|In the summer of 1982, Neil Smith appeared in a made-for-TV movie called Rage of Angels as a member of the New York Rangers.|
That is exactly what happened to Neil Smith in the summer of 1982, as the producers for the movie based on Sidney Sheldon's novel Rage of Angels decided they wanted a scene which featured the lead characters at a Rangers-Islanders game. The Islanders' hockey camp was taking place, and the producers asked Smith and others who were around to recreate a hockey scene which involved a skirmish in front of the net of Islanders goalie Billy Smith as actress Jaclyn Smith and actor Armand Assante watched from the stands.
The two cast members were involved in a love story and were supposed to be at a Rangers-Islanders game.
"We were in the Nassau Coliseum, and they made me a Ranger and at the time. I was with the Islanders (as a scout) and that was the part I really remember the most," Neil Smith said of his experience. "Billy Smith had to knock me out. I just remember he almost knocked my shoulder out."
Neil Smith was just working his summer job teaching youngsters how to play hockey when the bright lights of Hollywood called.
"Just because I was hanging out at Nassau Coliseum," Smith said of how he ended up in a movie. "Rich Torrey and I, Bill's son (Islanders General Manager Bill Torrey and architect of at that time of three straight Stanley Cup championships) got the other role as a Ranger player, and I think there was Billy Smith and one other guy playing Islanders. I just think because we were around there and they needed to use the Nassau Coliseum, they needed some people to pose as hockey players."
Billy Smith was well known for his combative nature when he was in net, and apparently Robert L. Joseph, who wrote the teleplay for the movie, was aware of Smith's on-ice reputation and the script was pretty authentic when it came to the hockey scene.
"It wasn't a stretch back then because that is how he used to play," Neil Smith said with a chuckle. "He always laughs because he knocked my shoulder out when he did it. He still laughs."
Neil Smith didn't remember how many takes director Buzz Kulik wanted for the scene, just that his shoulder was injured. But in Hollywood, the show must go on, both in the movies and on ice, so Neil Smith, Billy Smith and Jaclyn Smith got through the scene even though Neil Smith was injured.
"I was just a little bit player but I still get a check for 15 cents every few months or 10 cents or eight cents as a residual," he said of his brief movie experience. "Now I know how these movie stars make money. They must be paid big money over and over and over again."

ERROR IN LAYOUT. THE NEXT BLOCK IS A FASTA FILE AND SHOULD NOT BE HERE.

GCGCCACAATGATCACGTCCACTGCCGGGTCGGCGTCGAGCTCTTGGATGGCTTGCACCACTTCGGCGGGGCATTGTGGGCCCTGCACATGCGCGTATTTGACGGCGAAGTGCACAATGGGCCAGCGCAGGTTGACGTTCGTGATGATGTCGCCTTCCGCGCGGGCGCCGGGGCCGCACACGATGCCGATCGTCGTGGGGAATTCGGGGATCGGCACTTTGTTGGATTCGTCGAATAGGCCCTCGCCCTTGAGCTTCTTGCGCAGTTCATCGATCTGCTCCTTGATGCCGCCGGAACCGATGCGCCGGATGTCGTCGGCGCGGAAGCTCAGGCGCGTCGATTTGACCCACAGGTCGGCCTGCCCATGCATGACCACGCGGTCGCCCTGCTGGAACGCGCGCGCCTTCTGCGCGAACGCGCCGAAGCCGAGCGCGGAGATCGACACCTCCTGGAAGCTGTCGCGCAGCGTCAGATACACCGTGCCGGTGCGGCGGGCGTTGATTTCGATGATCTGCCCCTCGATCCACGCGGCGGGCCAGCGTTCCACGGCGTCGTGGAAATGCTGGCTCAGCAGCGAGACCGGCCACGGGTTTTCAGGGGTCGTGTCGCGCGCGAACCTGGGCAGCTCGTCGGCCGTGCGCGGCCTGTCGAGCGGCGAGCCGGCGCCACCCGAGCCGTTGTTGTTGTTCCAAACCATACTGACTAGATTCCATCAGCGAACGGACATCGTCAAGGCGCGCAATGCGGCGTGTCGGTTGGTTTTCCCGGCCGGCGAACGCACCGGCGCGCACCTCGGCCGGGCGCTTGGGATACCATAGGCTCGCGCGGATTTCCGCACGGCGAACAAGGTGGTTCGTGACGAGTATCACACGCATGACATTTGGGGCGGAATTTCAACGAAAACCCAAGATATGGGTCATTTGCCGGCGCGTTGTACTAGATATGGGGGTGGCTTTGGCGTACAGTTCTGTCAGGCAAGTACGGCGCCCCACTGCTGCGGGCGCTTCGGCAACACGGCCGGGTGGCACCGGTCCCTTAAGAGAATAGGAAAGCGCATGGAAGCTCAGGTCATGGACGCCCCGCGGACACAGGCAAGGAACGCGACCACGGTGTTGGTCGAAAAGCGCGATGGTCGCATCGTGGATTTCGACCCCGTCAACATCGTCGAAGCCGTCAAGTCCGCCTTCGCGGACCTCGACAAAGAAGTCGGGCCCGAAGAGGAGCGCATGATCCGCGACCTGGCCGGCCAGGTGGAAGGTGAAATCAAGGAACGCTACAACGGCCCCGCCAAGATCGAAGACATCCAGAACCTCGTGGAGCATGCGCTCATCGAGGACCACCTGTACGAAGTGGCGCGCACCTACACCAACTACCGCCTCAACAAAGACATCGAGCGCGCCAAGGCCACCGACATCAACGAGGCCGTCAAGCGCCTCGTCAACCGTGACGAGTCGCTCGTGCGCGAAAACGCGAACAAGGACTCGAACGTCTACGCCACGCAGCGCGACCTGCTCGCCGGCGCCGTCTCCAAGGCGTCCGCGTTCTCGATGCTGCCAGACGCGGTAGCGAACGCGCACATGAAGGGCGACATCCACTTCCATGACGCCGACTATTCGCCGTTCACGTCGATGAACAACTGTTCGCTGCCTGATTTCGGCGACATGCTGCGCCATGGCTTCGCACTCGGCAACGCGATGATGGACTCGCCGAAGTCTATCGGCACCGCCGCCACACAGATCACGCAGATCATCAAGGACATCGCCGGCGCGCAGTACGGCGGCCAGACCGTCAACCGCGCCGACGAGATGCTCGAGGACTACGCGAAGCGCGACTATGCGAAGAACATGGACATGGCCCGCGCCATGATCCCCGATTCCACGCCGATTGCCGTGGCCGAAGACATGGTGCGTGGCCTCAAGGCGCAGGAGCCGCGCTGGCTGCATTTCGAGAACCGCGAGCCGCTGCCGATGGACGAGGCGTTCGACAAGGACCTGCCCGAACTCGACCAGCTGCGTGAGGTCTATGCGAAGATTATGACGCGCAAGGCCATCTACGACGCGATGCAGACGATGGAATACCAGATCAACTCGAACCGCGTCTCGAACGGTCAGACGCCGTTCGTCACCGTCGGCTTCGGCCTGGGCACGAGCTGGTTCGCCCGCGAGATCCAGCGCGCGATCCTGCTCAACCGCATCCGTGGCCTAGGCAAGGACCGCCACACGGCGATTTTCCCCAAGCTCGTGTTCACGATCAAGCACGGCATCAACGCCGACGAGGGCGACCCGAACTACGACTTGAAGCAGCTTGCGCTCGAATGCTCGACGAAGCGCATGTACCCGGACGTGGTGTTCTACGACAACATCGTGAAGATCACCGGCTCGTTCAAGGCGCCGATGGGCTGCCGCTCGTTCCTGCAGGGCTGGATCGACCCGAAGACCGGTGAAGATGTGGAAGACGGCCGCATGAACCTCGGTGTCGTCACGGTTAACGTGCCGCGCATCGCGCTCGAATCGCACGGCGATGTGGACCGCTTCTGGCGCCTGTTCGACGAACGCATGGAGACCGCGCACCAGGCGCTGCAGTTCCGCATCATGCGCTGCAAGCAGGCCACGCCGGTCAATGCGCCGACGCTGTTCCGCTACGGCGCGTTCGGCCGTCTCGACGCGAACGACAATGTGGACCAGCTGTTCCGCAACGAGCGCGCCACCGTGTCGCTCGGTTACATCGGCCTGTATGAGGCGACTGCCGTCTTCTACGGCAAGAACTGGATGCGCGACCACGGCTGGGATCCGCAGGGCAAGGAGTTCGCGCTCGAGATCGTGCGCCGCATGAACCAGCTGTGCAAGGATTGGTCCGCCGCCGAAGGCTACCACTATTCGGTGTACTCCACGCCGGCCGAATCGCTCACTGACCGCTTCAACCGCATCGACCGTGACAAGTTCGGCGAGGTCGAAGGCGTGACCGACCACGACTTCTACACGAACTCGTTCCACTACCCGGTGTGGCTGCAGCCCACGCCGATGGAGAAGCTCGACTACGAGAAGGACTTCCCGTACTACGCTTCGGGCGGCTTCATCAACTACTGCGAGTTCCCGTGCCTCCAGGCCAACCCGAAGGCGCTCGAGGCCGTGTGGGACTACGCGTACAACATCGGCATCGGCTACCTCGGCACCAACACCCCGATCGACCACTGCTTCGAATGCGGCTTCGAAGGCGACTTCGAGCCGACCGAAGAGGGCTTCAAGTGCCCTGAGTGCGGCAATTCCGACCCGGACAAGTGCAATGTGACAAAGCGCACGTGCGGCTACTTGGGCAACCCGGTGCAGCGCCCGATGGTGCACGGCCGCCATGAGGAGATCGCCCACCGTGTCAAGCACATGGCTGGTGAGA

There were three Smiths in the movie, but Neil Smith is certain that the producers got the Smith problem straightened out when it comes to the residual checks. At least they never confused him with Jaclyn Smith.
"I think her checks are a little bigger than 10 cents every few months," said Neil Smith. "But it was exciting meeting her at the time"
Looking back a quarter of a century, Rage of Angels got one thing right. Smith would ultimately become a Ranger as he became the team's general manager in 1989 and would assemble the 1994 Stanley Cup champions, ending the Rangers' 54-year drought between Cups. There was a sequel to the 1983 TV movie made in 1986, Rage of Angels: The Story Continues, but there was no hockey scene in the sequel.
There is a third installment of the hockey movie franchise, Slap Shot: The Junior League, that will be released straight to DVD sometime this summer. Neil Smith isn't in that one, although one of his key players from the 1994 Stanley Cup champions -- Mark Messier -- has a cameo.
But there is another Slap Shot that may be on the drawing board, as a Hollywood screenwriter Peter Steinfield wants a crack at remaking the original movie. Steinfield's proposed Slap Shot, which would have scenes in Johnstown, is a long way off, but if somehow he manages to recreate the movie with Reg Dunlop, Ned Braden, the Hanson Brothers, Killer Carlson and the rest of the Chiefs, the question that goaltender Denis Lemieux kept raising, "Who owns the Chiefs?" can finally be answered in a scene in which Neil Smith, accompanied by GM Joe McGrath, tells the Chiefs finally...
"I own the Chiefs."